Capture the flag is known by many as a traditional outdoor game with fairly simple rules; two teams are divided up, each with the goal of gaining possession of the opposing side’s flag. Contrary to popular knowledge, capture the flag can also be played in the cybersecurity world, given some technical adjustments.
On Saturday, Feb. 9, Eastern Washington University’s Cybersecurity Club took first place in the lower division for the 2019 Spokane Mayor’s Cyber Cup challenge, a capture the flag-style competition designed to test the skills of cybersecurity students.
The official cybersecurity competition of Spokane, Washington, the Mayor’s Cyber Cup challenge involves a series of attack and defense mechanisms against possible real life scenarios involving web and machine exploitation.
Similar to a traditional capture the flag competition, students were given the task of exploiting a system to obtain its “flag,” or, in this case, phrase, from the opposing team.
Rodney Thomas, vice president of EWU’s Cybersecurity Club, helped coordinate the event at Gonzaga University and also took a role in creating such exploits.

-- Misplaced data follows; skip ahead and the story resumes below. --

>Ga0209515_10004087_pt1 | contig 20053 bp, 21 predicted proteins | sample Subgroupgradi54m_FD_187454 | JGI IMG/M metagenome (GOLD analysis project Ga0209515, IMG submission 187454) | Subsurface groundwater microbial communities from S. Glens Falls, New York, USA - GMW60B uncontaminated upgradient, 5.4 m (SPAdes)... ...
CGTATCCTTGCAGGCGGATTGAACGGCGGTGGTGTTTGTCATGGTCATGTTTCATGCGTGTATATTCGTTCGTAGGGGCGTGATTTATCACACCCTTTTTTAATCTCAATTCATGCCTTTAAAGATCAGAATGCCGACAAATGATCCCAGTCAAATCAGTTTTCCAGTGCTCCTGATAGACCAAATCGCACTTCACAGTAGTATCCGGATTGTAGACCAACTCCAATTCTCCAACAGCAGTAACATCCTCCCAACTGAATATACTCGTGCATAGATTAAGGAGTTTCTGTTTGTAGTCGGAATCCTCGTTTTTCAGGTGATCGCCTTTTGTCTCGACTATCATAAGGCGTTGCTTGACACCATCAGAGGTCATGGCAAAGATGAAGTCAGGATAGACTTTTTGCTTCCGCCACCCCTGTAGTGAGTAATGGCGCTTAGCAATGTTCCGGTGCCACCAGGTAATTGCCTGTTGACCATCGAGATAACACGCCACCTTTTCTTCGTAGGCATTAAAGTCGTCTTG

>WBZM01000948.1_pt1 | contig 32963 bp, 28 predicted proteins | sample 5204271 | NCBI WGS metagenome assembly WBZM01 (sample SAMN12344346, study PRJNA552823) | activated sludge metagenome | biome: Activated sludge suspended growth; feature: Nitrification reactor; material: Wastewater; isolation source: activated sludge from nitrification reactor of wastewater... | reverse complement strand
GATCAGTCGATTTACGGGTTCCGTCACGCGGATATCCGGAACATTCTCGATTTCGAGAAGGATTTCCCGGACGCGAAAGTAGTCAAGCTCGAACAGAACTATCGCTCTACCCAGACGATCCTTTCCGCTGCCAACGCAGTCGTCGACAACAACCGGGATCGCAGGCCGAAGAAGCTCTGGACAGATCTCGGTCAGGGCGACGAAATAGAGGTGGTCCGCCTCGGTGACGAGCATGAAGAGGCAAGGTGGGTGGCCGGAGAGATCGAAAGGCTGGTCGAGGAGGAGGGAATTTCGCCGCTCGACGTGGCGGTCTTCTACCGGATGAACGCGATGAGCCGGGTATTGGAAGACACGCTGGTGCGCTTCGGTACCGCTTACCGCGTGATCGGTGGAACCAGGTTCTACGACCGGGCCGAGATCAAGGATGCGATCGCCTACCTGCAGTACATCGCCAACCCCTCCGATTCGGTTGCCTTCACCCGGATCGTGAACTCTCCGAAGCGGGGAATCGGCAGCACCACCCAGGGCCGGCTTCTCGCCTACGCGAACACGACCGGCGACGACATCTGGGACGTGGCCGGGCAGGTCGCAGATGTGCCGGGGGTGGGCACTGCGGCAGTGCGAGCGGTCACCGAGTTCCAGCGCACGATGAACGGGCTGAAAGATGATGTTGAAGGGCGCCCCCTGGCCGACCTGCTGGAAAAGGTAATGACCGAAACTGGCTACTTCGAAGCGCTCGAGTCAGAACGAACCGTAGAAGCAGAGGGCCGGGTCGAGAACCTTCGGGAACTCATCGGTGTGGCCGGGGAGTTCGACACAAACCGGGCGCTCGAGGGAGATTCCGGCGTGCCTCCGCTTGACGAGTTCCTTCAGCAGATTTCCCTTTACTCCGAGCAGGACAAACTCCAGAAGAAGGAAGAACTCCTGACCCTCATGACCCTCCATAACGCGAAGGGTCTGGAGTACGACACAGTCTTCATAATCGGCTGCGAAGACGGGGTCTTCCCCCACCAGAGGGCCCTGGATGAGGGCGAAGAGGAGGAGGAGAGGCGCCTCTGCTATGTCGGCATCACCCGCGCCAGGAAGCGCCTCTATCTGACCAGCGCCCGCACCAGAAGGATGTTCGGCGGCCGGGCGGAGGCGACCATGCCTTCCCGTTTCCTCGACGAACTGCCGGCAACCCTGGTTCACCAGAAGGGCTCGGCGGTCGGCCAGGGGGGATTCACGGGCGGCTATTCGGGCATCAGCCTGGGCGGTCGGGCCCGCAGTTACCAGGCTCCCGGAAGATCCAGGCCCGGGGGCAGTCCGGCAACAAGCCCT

“Security is paramount in the times we live in,” said Thomas. “It’s especially important for computer science students so they can learn to not make things that are vulnerable.”
For Eastern, the Spokane Mayor’s Cyber Cup challenge was just one step toward eventually participating in the Pacific Rim Collegiate Cyber Defense Competition, an event designed to test students’ abilities when dealing with professional hackers in real-world scenarios.
“There are approximately 1.5 million jobs open in the cybersecurity world,” said Stu Steiner, senior lecturer in computer science. “Out of all the United States institutions, last year they roughly graduated 95,000 students. There is a huge gap in the need versus what we can graduate.”
Those interested in pursuing a degree in computer science can visit EWU’s Computer Science page for more information.